The proposal that has languished for weeks reappeared after a Republican
The governor wrote: “
If approved, the program would give
The law is moving through at a time when there's considerable momentum behind school choice on a national level, punctuated by the confirmation of
Technically called Empowerment Scholarship Accounts, the program allows parents to take between 90 and 100 percent of the state money a local public school would receive to pay for private or religious education. The average student who isn't disabled will get about
The new proposal also places a growth cap on the program that would allow at most 30,000 children by 2022 and beyond. Although the program is open to all
The original proposal pushed in the
The measure had been stalled for nearly two months as opposition from a handful of
“The fear that this cap is trying to address is a runaway program that will deplete our general fund,” Democratic Sen.
Worsley said he stepped in to be an honest broker between competing interests and insisted on a hard enrollment cap and cost savings.
“I am not a proponent of ESAs and I am not a proponent of no ESAS,” Worsley said. “I'm simply a senator trying to find a pragmatic solution between two warring factions.”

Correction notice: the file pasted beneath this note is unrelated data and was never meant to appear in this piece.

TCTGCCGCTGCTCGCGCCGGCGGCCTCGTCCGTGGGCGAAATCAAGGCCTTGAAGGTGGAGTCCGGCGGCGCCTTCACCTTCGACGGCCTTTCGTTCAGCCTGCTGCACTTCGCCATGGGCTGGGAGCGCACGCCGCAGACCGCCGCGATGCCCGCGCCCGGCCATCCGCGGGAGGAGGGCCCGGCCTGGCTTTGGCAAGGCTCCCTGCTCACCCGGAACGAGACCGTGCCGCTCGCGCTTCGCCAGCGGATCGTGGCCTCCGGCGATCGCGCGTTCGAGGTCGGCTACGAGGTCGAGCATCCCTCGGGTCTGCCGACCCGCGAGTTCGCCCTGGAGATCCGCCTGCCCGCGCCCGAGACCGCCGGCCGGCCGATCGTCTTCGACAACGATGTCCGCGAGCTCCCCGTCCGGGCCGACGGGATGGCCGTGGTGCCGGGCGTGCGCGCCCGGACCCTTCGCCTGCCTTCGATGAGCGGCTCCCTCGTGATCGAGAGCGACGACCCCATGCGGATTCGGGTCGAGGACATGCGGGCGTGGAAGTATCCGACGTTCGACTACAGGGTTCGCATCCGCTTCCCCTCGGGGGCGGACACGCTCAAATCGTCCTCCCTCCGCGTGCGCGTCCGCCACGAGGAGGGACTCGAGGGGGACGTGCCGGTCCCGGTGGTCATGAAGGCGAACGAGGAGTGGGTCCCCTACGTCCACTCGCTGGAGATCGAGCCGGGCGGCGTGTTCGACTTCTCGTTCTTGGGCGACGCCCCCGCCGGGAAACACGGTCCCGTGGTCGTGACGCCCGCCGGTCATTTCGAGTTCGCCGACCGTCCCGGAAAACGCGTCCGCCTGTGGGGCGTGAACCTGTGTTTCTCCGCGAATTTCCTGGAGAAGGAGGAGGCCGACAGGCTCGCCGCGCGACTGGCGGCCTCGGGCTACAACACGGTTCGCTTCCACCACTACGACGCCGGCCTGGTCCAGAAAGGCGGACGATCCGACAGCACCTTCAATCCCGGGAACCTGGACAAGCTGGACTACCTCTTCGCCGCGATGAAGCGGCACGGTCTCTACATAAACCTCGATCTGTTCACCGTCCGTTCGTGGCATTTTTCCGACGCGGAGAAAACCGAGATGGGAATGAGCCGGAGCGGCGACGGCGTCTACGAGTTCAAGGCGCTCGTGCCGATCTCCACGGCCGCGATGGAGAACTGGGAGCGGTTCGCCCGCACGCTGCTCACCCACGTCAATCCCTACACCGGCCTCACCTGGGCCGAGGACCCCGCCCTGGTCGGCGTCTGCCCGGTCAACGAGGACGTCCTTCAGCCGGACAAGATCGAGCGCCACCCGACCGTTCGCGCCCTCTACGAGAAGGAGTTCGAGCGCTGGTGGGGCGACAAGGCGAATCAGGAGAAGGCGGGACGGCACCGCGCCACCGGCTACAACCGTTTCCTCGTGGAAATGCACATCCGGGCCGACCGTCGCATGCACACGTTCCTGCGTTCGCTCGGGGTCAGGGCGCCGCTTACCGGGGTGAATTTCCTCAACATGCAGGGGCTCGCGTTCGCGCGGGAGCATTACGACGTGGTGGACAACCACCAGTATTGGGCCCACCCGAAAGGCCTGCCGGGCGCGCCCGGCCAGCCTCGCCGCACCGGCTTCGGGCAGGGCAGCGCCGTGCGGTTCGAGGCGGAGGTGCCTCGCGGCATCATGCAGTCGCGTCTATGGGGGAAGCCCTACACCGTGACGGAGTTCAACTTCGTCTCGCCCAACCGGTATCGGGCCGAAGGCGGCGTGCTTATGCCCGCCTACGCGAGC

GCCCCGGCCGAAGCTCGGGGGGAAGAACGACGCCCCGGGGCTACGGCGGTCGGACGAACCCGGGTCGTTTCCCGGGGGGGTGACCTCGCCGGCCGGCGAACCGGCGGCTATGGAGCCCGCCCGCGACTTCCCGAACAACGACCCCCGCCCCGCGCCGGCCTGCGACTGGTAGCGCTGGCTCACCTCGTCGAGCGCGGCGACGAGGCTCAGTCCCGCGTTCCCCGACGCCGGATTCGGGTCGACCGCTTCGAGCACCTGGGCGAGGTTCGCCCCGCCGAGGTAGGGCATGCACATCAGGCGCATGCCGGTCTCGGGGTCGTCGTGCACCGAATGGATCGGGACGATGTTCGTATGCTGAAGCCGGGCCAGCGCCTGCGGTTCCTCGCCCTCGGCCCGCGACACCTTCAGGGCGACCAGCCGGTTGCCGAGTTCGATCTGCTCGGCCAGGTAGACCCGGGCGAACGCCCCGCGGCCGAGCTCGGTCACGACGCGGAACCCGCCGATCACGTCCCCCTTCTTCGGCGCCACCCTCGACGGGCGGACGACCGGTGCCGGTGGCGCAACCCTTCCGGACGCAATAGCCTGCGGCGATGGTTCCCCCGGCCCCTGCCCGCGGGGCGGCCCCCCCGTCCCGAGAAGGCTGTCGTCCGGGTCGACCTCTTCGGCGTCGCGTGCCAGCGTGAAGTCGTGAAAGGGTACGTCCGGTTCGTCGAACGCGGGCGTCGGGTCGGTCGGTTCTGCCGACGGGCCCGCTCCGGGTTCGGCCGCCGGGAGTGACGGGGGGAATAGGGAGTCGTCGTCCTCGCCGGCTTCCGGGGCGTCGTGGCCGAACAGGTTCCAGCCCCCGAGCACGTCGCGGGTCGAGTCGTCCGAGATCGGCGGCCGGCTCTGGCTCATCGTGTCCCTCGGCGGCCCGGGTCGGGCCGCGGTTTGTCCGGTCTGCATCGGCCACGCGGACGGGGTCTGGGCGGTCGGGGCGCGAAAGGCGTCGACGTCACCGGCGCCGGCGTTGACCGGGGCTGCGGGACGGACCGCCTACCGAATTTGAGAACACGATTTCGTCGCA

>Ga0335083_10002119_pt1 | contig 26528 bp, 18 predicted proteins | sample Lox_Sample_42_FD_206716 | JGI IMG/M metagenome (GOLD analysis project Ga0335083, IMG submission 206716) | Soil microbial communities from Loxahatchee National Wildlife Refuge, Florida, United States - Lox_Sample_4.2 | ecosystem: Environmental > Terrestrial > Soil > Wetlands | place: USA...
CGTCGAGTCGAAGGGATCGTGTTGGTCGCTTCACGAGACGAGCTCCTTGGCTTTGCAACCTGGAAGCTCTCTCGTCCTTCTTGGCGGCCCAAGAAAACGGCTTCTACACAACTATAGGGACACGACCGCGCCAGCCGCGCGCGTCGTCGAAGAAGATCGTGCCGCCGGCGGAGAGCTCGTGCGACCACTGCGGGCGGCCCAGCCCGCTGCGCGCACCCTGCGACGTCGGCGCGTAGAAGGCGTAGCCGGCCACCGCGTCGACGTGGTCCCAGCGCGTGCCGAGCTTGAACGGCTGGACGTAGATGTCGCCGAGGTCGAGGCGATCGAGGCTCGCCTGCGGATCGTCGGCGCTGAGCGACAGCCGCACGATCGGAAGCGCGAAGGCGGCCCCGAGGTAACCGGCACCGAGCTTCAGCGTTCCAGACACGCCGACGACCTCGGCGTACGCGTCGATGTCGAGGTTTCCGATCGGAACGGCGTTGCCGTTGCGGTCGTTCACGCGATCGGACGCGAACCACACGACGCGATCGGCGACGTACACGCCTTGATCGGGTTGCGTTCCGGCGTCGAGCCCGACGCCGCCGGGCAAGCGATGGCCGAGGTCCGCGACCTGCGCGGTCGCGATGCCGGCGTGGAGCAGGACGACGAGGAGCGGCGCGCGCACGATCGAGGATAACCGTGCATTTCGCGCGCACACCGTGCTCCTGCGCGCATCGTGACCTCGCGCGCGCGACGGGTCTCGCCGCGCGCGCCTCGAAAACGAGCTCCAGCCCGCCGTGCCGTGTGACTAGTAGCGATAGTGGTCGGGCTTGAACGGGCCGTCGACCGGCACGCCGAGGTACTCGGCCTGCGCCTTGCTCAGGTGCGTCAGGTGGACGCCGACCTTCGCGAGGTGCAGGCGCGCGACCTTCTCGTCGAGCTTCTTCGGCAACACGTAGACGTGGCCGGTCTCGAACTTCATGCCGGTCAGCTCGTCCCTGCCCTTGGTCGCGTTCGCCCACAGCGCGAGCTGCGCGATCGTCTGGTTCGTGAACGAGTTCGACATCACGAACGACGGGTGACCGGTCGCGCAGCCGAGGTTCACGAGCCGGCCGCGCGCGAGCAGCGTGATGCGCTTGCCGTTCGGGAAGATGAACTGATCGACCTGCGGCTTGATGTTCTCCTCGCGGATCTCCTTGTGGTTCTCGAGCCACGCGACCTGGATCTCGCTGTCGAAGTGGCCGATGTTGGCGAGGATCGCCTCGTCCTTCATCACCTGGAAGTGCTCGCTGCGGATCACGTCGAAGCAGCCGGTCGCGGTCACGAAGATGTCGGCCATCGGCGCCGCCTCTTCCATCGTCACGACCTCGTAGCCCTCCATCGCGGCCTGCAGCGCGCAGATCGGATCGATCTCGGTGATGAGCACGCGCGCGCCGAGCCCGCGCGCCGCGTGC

Since the initial program was adopted in 2011, it has expanded to cover about a third of all students, including children attending failing schools, those living on Indian reservations, foster children and children of military members.
Despite those increases, the program has remained relatively small, but expanding it to all students would allow parents who now send their children to private schools to use the program.
The state pays parent 90 percent of the money paid to a public or charter school for private school tuition or other education costs. The new proposal raises that to 100 percent for low-income students.
Ducey said at a January school choice event that he'll continue to be an advocate for using state tax money for charter and private schools and home-schooling. That's despite low funding for public schools in the state.
“What I want a parent to be able to do is send a child to a school of their choice, and when we have opportunities to improve on that we're going to do that,” Ducey said at the time.
Ducey proposed a 2 percent raise for teachers over five years in his budget, a figure that has been widely panned by education advocates.
“I was really surprised to hear that the governor was making this a priority,” said